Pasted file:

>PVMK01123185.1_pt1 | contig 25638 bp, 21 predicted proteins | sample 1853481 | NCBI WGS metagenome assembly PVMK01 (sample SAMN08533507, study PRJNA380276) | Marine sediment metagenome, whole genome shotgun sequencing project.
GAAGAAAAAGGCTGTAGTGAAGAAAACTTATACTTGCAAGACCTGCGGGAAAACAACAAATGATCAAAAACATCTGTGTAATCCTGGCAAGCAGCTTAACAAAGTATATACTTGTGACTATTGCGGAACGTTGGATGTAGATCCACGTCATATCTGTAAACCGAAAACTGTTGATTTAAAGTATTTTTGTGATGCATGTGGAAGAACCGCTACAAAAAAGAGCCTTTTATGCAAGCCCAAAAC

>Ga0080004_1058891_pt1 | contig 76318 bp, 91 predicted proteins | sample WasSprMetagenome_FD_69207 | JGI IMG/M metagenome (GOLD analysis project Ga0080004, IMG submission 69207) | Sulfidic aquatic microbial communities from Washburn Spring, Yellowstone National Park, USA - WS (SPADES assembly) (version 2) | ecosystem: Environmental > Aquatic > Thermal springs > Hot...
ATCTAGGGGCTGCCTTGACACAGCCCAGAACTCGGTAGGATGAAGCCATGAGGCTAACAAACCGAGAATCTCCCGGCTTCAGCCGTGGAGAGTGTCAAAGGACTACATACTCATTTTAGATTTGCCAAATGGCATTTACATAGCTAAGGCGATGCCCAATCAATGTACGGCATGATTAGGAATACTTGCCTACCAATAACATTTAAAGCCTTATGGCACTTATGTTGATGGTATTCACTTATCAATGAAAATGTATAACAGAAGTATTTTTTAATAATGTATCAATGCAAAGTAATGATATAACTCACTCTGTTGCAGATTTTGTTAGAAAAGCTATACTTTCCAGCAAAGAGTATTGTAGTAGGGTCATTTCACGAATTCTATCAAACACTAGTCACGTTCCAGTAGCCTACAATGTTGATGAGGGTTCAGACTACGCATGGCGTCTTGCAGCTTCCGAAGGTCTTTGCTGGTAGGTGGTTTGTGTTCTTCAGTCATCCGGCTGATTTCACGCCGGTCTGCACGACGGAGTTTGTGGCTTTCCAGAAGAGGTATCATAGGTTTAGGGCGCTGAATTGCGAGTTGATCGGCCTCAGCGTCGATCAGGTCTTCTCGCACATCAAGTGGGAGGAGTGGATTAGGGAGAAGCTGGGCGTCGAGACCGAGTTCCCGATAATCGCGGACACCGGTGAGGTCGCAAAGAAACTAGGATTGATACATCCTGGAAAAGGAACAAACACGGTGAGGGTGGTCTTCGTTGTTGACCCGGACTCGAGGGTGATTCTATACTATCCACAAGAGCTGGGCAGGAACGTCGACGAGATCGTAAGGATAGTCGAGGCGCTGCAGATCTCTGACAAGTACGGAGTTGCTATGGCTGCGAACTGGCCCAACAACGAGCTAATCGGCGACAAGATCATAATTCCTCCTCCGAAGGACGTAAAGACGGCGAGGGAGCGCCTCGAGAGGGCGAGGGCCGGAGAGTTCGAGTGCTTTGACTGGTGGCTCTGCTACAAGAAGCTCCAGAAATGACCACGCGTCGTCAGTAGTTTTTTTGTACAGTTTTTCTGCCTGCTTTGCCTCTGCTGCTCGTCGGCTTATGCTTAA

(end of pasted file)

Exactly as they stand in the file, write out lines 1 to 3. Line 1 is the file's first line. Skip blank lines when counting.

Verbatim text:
>PVMK01123185.1_pt1 | contig 25638 bp, 21 predicted proteins | sample 1853481 | NCBI WGS metagenome assembly PVMK01 (sample SAMN08533507, study PRJNA380276) | Marine sediment metagenome, whole genome shotgun sequencing project.
GAAGAAAAAGGCTGTAGTGAAGAAAACTTATACTTGCAAGACCTGCGGGAAAACAACAAATGATCAAAAACATCTGTGTAATCCTGGCAAGCAGCTTAACAAAGTATATACTTGTGACTATTGCGGAACGTTGGATGTAGATCCACGTCATATCTGTAAACCGAAAACTGTTGATTTAAAGTATTTTTGTGATGCATGTGGAAGAACCGCTACAAAAAAGAGCCTTTTATGCAAGCCCAAAAC

>Ga0080004_1058891_pt1 | contig 76318 bp, 91 predicted proteins | sample WasSprMetagenome_FD_69207 | JGI IMG/M metagenome (GOLD analysis project Ga0080004, IMG submission 69207) | Sulfidic aquatic microbial communities from Washburn Spring, Yellowstone National Park, USA - WS (SPADES assembly) (version 2) | ecosystem: Environmental > Aquatic > Thermal springs > Hot...